I find it very intriguing when some claim that Republicans are more moral than non-Republicans or have a better grasp on morality. All decisions and beliefs are based in a person’s view of morality. The idea of morality is an ambiguous idea. Fundamentally, it is the code by which a society or an individual determine “right” vs. “wrong”. One group is going to use a different “code” than another group to define what is "morally right" or "morally wrong". For instance, there is a certain “morality” that is accepted in the United States (most particularly that we have the "right" to life, liberty and the pursuit of happiness). Most Americans ascribe to the idea that this is “right” and “wrong” would be the antithesis. Yet, within America, there exist sub groups that have their own “moral code” (even within religious groups). A Unitarian is going to have a different “code of morality” than a Southern Baptist. Who is to say which is the right code? Or more particularly, who gets to determine the code all must follow to be "right"? I might believe that it is immoral for our country to invade a sovereign nation preemptively. Others will believe it is a moral imperative to address a “threat” before that “threat” can attack. What code is used to determine “right” vs. “wrong” or which position is “moral”. When people claim that the Republican Party has a higher degree of morality, what code are they using to make this claim. What defines that abortion is “wrong”? What declares that the 10 commandments should be displayed in public courtrooms? What code explains that prayer in schools should be public? Clearly, what many groups are referencing is that “morality” is defined by the Bible as the “code” and would better be described as “Christian morality” (more particularly a particular viewpoint of Christianity). Of course, it goes beyond this because scripture does not have a direct statement regarding displaying stone monuments of the 10 commandments or declaring that prayer should be public in a school setting. Defining these as more “moral” rather than a different moral position is extremely assumptive. This comes back to a debate that I am sure will rage on until Christ’s return – namely whether we were founded as a Christian nation. If we are not, defining morality in terms of “Christian Morality” is clearly an attempt to force others into a belief system by political means. As there is nothing in our Constitution that can show we were founded on the beliefs of Jesus Christ, it seems a bit of a reach. Those in support of this position are left to define the “intent” of the founders. Of course, even if the majority of the founders were “Christian” (which seems a very generic term considering the lives of many of the founders), that does not necessarily imply they were trying to establish a government based on “Christian Morality”. It would seem easier to support that they were trying to do quite the opposite. To leave the specifics of religion to the individual and ensure that religious freedom was the basis of our system. Many of us see wisdom in this design. If one is forced to accept that “Christian Morality” is a code defined by a sub-group in a larger society – a society which was founded on the idea of religious freedom – then defining one group as more “moral” using a sub-groups religious text in defense (even more particularly a sub groups interpretation of the text) seems in stark contrast to what our founders intended. This is not an attempt to support moral relativity. I would contend that there is “right” and “wrong”. I personally look to the bible to define what is “right” and “wrong” but does that mean I can force others to use the same guide in a government that supports freedom of religion as a fundamental right? I contend no. I believe abortion is “wrong”. Does this give me the “moral authority” to pass laws ensuring that abortions are not possible? If all I have to use is the Bible, I would contend no. The morality I gain from the bible is a personal morality. I can only apply the same moral code to those who agree with my beliefs regarding the bible. If I want to convince others (religious or not) about my “morality”, I need to do so outside of the text I have accepted as “the code”. I believe there is a conversation to be had regarding the “rightness” or “wrongness” of abortion outside of scripture. Perhaps by engaging that discussion, I could compel others who believe that abortion is not murder why I believe it is from a reasoned position rather than simply one of “belief”. I, for one, believe the vast majority of Americans hold that abortion is less “right” than “wrong” but are resistant to making it a prosecutable offense. As one who desires fewer abortions, I must look at what will help advance my desire. Clinton and Bush Jr. have very different viewpoints on the “moral” response to abortion. Many who support GWB believe that abortion should be illegal. ‘Clintonites’ believes that creating laws is ineffective at reducing the cause of abortion. Defining one as more “moral” is inaccurate as both are coming at the same issue from different perspectives and applying their “moral code” to the best way to address. As Clinton was more effective at reducing abortions in this country, one must ask if the desire is really to reduce abortions? If one looks at Clinton’s position as defending killing innocents then of course his position will appear less “moral”. Clearly, this is not Clinton’s position if one has ever cared to try and understand it. He views one of the biggest exacerbating factors behind those seeking abortions is financial strains. His belief that reducing financial strains and thereby reducing the impetus behind seeking the abortion is a “moral approach”. Whether one believes this is really the “right” approach is not as important, in my mind, as determining what the end goal for both groups is and the dialogue to find common ground. (as a disclaimer – I did not vote for Clinton either time). Republicans will lay claim to many personal moral issues (sexual preference issues, abortion, drug use, public profession of religious beliefs, etc) but these represent a particular viewpoint of morality. Others who hold that poverty, fair wages, civil rights, just war, access to healthcare, affordable housing, social safety nets are all “moral issues” are not less moral – they simply have a different set of “moral priorities”. I make my political decisions based on my "morality" but have a very different perspective on what my moral teacher (Jesus Christ) held as the larger priorities. It is unfortunate that many Republicans claim to have a corner on “morality” or even worse claim to be “more moral”. This might be true when compared against a particular interpretation and application of “Christian Morality” but cannot be defined as the only “moral” position. Those focused on "moral issues" might find the following site interesting - Moral Politics Test.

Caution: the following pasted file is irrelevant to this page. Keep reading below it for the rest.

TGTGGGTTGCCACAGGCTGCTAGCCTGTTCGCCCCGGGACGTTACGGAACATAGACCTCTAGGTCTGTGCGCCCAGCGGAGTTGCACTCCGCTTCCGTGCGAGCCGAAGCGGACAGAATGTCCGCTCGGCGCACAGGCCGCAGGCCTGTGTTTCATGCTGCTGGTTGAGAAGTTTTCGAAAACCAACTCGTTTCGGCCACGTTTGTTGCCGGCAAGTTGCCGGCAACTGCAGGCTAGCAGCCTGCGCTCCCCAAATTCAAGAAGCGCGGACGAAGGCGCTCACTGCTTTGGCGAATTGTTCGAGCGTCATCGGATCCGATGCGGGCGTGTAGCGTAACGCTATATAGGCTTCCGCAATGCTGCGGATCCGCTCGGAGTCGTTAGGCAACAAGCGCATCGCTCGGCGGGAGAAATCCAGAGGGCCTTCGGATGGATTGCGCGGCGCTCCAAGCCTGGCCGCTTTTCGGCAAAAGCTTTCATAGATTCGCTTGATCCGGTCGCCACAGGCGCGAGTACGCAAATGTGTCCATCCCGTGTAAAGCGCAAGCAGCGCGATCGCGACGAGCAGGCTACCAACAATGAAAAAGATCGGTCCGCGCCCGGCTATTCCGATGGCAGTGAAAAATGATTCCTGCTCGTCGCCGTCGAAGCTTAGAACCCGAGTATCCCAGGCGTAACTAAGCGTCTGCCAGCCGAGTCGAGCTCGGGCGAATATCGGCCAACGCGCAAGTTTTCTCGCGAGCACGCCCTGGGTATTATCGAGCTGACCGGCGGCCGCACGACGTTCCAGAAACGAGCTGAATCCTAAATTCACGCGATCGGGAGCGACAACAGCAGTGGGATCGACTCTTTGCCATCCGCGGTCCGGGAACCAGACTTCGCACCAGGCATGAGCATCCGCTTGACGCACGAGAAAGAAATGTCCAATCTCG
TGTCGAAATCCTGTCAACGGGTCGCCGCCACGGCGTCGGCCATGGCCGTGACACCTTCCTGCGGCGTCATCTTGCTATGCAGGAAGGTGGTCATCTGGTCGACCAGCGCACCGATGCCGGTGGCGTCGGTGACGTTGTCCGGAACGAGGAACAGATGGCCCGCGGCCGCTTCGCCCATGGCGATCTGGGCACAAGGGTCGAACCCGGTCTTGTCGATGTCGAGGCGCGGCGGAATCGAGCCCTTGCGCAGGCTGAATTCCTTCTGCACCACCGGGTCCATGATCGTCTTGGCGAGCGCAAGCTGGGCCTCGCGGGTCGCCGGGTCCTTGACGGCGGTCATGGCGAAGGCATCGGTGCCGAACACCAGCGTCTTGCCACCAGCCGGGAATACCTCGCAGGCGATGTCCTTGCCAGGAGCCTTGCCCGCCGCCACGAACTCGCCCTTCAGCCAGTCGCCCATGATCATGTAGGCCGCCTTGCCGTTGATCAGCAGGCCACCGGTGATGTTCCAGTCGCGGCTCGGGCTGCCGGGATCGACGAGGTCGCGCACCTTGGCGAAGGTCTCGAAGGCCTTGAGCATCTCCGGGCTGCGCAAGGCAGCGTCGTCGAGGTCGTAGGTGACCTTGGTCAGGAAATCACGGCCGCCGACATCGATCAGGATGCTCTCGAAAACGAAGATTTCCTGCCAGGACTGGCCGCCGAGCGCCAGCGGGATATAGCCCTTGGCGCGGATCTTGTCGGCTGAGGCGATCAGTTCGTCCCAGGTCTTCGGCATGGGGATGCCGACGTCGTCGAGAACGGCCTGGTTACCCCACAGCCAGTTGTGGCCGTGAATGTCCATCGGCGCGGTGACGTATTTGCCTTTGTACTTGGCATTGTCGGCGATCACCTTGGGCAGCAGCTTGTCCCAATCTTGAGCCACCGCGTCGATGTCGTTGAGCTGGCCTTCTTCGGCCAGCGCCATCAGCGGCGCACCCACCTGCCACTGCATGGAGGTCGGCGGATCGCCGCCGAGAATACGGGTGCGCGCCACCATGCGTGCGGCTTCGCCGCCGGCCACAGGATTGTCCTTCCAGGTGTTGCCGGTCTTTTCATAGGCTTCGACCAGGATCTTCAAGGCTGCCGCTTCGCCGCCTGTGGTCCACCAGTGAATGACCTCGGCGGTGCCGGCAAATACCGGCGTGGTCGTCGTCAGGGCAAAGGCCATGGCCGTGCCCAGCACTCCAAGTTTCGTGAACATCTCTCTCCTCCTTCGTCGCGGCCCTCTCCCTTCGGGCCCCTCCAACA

Pentagon — a case of delusional optimism